During prenatal development, hormones that masculinize the brain are distinct from those that lead to the development of a typically male body form. Developmental deviations can occur (such that the body is masculinized but the brain is not, for example), and could in turn influence an individual's ultimate sexual orientation and/or gender identity. Our scientific knowledge and general understanding of gender identity continue to evolve. Recent studies indicate that a majority of Millennials (birth years 1981-1996) regard gender as a spectrum instead of a strict male/female binary, and that 12% identify as transgender or gender non-conforming. Nonetheless, individuals who exist outside of traditional gender norms face difficult challenges, and may be the target of discrimination and even violence.

    References

    Note: These references are specifically those added to the content of this page by Naomi Bahm and do not include citations from the outside sources used. Refer to the text attributions to locate citations for articles from other sources.

    Arcelus, J., Bouman, W.P., Van Den Noortgate, W., Claes, L., Witcomb, G., & Fernández Aranda, F. (2015) Systematic review and meta-analysis of prevalence studies in transsexualism. European Psychiatry, 30, 807–815.

    Dimock, M. (2019). Defining generations: Where Millennials end and Generation Z begins. Pew Research Center (January 17), https://pewrsr.ch/2szqtJz

    Leinung, M.C. & Joseph, J. (2020) Changing demographics in transgender individuals seeking hormonal therapy: Are trans women more common than trans men? Transgender Health, 5(4): 241-245. doi: 10.1089/trgh.2019.0070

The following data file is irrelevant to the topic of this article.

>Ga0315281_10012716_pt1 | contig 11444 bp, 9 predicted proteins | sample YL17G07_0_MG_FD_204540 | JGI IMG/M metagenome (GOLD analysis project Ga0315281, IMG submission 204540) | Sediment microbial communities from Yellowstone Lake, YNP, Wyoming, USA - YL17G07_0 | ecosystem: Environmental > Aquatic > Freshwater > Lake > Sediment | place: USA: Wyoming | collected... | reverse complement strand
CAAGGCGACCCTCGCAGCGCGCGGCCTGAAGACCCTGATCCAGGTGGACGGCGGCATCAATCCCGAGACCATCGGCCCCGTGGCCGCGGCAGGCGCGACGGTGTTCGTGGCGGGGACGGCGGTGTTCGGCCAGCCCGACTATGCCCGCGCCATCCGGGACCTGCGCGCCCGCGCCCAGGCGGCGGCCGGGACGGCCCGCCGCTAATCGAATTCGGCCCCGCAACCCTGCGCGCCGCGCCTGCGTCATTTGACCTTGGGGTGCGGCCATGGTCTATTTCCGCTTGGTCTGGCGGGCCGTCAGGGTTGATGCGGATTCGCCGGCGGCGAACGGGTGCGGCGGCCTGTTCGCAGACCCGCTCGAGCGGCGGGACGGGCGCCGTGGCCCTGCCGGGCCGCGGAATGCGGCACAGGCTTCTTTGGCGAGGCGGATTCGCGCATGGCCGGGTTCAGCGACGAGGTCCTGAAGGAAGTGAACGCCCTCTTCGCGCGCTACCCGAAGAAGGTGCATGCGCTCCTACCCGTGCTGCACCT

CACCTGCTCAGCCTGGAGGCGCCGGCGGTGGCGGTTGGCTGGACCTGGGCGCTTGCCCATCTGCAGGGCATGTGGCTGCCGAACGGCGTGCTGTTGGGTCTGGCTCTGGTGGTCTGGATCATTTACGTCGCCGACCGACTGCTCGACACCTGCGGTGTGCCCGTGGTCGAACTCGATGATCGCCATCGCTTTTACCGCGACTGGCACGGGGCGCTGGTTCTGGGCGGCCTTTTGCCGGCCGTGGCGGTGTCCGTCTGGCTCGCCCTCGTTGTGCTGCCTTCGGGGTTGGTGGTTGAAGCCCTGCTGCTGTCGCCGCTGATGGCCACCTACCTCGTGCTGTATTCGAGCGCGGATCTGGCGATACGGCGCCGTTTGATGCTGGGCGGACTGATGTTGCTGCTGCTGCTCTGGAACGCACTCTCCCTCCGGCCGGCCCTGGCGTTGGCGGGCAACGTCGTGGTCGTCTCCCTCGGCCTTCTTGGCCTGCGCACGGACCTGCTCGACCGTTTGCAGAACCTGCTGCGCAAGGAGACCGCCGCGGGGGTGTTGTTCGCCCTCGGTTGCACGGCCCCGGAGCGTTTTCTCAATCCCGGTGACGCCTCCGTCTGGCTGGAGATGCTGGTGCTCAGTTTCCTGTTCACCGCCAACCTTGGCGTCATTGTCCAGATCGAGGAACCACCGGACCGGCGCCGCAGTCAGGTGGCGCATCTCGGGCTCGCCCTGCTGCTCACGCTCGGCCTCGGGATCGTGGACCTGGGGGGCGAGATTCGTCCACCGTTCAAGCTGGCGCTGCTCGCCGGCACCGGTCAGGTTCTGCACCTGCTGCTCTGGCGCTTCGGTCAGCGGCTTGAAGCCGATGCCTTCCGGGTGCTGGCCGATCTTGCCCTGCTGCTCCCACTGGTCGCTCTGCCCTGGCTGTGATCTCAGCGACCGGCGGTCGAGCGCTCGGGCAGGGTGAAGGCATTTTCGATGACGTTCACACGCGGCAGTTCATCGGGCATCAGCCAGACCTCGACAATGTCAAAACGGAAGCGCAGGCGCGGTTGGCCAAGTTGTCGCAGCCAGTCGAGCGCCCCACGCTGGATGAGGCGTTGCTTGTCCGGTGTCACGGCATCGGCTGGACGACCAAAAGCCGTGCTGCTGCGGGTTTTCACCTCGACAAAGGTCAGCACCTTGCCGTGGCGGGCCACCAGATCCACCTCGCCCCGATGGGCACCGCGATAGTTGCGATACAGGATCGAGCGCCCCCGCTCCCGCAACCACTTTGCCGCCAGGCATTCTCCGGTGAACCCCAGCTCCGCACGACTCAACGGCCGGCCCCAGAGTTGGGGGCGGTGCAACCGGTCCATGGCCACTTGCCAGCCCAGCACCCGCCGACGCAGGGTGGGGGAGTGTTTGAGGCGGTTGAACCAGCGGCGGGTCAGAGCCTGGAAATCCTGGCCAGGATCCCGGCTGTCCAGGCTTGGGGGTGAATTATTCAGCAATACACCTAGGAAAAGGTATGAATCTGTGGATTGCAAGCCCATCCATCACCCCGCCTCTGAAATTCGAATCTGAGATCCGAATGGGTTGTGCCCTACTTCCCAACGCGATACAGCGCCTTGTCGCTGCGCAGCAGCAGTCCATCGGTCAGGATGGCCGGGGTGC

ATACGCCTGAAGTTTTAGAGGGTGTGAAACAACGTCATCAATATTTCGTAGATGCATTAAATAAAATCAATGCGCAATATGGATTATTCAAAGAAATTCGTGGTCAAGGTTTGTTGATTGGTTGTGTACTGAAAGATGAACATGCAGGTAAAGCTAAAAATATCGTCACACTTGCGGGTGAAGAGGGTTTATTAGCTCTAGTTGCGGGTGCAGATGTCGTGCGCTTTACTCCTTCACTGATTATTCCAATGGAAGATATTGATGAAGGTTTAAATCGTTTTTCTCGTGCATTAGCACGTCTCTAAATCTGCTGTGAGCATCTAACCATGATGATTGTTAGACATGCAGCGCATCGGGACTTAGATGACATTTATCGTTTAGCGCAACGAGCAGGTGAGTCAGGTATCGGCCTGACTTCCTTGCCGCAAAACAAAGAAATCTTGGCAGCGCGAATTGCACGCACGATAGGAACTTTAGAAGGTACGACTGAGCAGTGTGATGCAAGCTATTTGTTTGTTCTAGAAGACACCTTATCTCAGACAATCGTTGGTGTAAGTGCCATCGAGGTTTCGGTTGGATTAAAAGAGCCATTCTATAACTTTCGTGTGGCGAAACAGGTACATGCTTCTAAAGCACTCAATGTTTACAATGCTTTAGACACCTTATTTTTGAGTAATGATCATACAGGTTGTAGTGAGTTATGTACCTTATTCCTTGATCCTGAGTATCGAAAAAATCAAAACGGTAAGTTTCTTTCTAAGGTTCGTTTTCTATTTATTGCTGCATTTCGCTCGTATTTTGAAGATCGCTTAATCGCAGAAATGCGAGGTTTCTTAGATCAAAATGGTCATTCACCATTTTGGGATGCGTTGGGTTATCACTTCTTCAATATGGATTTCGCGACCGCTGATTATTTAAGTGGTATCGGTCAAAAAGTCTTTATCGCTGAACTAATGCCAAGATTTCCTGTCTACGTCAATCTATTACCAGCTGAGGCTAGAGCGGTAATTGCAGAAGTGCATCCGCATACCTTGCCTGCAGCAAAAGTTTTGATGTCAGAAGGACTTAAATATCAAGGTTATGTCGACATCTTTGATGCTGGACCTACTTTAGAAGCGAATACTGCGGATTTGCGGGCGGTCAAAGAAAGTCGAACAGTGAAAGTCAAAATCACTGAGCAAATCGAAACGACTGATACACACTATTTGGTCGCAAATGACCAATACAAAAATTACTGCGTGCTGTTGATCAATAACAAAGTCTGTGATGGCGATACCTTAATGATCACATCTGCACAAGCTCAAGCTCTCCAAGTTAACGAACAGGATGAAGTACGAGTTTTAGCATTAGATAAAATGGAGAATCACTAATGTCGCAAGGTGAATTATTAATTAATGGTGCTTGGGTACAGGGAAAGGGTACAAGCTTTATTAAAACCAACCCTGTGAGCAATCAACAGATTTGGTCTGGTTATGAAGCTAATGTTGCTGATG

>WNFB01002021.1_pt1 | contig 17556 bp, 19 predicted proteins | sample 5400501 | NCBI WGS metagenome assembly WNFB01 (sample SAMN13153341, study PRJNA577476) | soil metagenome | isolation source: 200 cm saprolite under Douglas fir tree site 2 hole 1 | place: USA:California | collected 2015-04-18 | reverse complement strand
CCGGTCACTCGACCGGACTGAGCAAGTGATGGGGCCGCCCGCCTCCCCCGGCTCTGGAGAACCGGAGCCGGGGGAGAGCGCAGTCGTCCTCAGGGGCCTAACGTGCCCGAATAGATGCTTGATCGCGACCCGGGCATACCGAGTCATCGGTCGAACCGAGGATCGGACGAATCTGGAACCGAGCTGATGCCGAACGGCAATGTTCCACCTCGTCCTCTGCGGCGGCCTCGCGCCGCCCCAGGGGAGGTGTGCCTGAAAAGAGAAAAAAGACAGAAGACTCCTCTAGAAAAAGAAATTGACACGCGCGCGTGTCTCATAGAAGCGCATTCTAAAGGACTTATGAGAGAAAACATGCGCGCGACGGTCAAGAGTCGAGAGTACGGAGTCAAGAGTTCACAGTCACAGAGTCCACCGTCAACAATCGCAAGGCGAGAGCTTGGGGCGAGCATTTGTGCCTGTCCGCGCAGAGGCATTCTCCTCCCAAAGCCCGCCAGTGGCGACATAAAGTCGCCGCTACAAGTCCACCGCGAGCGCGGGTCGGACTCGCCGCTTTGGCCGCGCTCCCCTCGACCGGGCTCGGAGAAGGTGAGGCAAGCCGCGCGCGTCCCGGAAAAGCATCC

Panksepp, J. (2004). Affective neuroscience: The foundations of human and animal emotions; Chapter 12: The varieties of love and lust: Neural control of sexuality. Oxford University Press.

    TSER- Trans Student Educational Resources (2022). Definitions. https://transstudent.org/about/definitions/ (accessed 5/12/2022)

    Zhou, J.-N., Hofman, M., Gooren, L.J.G., & Swaab, D.F. (1995). A sex difference in the human brain and its relation to transsexuality. Nature, 378, 68-70.

    Additional Resources

    Trans Student Educational Resources: https://transstudent.org/

    Guide to non-binary birth certificates and US State IDs: https://www.usbirthcertificates.com/articles/gender-neutral-birth-certificates-states

    APA's non-binary (gender identity) fact sheet: https://www.apadivisions.org/divisio...fact-sheet.pdf

    Educational graphics for understanding sex, gender, sexual orientation, and more: https://www.itspronouncedmetrosexual.com/2018/10/the-genderbread-person-v4/

    Free e-book "A Guide to Gender: The Social Justice Advocate's Handbook" by Sam Killermann: https://impetus.gumroad.com/l/g2g2